Deadly Selfies: A New World Trend

Deadly Selfies: A New World Trend


Selfie-related death – sounds weird doesn’t it? But it’s a real thing!

It seems that a new trend is taking the world by storm – teenagers across the world are making dangerous (and often deadly) selfies just so they could post them online and impress their followers.

The latest fatally injured victim was 19-year old Deleon Alonso Smith from Texas, as he accidentally shot himself while striking a pose for a selfie with a gun.

Deleon was supposed to start college last week, but his life was unexpectedly cut short when he decided to take a selfie with a loaded gun and post it on Instagram.

The official statement of the Houston Police Department was: “According to witness reports, the young man was convinced that the gun was empty, he was waiving it around and it accidentally went off and the bullet went through his throat. There is an ongoing investigation, but for now we are considering the shooting an accident.”

The fatal bullet went through Smiths neck.

The victim’s uncle Eric Douglas, tried to reanimate Smith, but he was unsuccessful. “This is the worst feeling in my life,” said Douglas.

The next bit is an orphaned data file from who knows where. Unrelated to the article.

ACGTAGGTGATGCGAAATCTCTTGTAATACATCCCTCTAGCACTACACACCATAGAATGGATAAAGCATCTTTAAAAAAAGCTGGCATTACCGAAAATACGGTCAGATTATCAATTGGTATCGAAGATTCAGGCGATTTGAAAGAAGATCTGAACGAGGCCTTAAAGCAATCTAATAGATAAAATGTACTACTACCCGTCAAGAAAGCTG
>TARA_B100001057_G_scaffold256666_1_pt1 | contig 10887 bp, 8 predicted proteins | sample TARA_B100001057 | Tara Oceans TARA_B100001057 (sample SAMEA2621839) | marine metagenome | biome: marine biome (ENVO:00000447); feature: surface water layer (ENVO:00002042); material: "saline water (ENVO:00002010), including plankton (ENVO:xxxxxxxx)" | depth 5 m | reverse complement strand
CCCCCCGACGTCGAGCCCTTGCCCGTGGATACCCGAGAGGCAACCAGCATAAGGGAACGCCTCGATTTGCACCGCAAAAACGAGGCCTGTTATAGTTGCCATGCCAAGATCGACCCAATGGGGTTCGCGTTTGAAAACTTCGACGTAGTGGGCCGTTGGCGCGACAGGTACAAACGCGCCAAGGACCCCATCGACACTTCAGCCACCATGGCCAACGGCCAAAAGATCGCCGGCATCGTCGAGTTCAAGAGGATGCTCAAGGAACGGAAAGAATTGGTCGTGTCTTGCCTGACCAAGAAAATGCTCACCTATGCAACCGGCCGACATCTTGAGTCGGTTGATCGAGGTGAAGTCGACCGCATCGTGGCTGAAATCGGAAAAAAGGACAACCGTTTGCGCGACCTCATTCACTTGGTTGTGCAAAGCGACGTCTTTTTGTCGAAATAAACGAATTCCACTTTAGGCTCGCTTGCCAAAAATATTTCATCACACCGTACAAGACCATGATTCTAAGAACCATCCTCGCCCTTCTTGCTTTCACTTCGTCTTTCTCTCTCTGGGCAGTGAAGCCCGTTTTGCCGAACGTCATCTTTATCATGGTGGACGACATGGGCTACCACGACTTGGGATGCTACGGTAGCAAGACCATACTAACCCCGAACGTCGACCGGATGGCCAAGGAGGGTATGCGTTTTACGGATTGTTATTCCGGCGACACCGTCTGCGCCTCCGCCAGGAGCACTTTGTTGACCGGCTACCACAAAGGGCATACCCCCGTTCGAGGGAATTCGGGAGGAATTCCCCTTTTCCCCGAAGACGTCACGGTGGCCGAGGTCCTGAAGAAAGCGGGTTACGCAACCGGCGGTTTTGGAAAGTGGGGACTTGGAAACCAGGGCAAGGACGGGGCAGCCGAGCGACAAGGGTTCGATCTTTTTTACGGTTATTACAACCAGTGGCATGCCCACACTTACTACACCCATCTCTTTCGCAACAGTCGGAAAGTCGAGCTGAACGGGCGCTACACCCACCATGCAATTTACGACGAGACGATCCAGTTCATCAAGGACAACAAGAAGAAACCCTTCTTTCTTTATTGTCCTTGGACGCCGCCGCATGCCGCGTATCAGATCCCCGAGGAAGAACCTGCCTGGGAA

Although no official data about the number of selfie-victims has been released, the numbers are definitely increasing.

In Russia there have been so many victims of deadly selfies that Russia Police Department has launched a Safe-Selfie campaign that uses simple graphics to remind citizens they shouldn’t, for example, take a selfie while hanging off a bridge. This measure was preceded by a demand that schools provide instructional classes on how to take selfies “safely”. There have been more than 10 deaths and about 100 accidents caused by lethal selfies, according to Russian news agency Tass.

Namely, a 21-year old girl died in Moscow in July this year while hanging off a bridge and trying to take a selfie in the process. She fell seconds after taking the picture and landed on a cable, which tragically electrocuted her. Another 21-year old girl injured herself badly while trying to take a picture with a gun loaded with 9mm rubber bullets that she borrowed from a security officer. More stories from Russia – two Russian men blew themselves up while posing with a live grenade and another teen was killed while trying to climb a railway bridge.

There are many more examples of these types of injuries, fatal and not-fatal.

In May 2015, an 18-year old Romanian girl was tragically killed while posing on the roof of a train and trying to take the “coveted perfect selfie”. Her feet touched the electrified cables and 27,000 volts killed her on the spot.

In July this year, a man from San Diego ended up in the hospital while trying to take a selfie with a rattle snake.

Selfies are still as popular as ever, and they are definitely here to stay, however more caution must be taken. A billion likes on social media doesn’t come close to the value of one’s life. The trend must be stopped as the number of teenagers striking lethal poses is on the rise. Of course we cannot ban selfies altogether, but at least we could educate our children, thus making them think twice whether taking dangerous selfies is worth the likes.